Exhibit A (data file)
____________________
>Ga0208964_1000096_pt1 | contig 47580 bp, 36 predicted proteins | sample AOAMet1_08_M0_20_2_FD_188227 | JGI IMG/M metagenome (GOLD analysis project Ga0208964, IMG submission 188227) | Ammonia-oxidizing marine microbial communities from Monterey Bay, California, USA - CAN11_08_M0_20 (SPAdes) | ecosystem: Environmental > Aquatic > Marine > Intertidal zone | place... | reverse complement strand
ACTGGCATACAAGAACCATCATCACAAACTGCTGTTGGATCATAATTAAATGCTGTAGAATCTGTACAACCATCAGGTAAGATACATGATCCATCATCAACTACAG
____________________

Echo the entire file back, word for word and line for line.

>Ga0208964_1000096_pt1 | contig 47580 bp, 36 predicted proteins | sample AOAMet1_08_M0_20_2_FD_188227 | JGI IMG/M metagenome (GOLD analysis project Ga0208964, IMG submission 188227) | Ammonia-oxidizing marine microbial communities from Monterey Bay, California, USA - CAN11_08_M0_20 (SPAdes) | ecosystem: Environmental > Aquatic > Marine > Intertidal zone | place... | reverse complement strand
ACTGGCATACAAGAACCATCATCACAAACTGCTGTTGGATCATAATTAAATGCTGTAGAATCTGTACAACCATCAGGTAAGATACATGATCCATCATCAACTACAG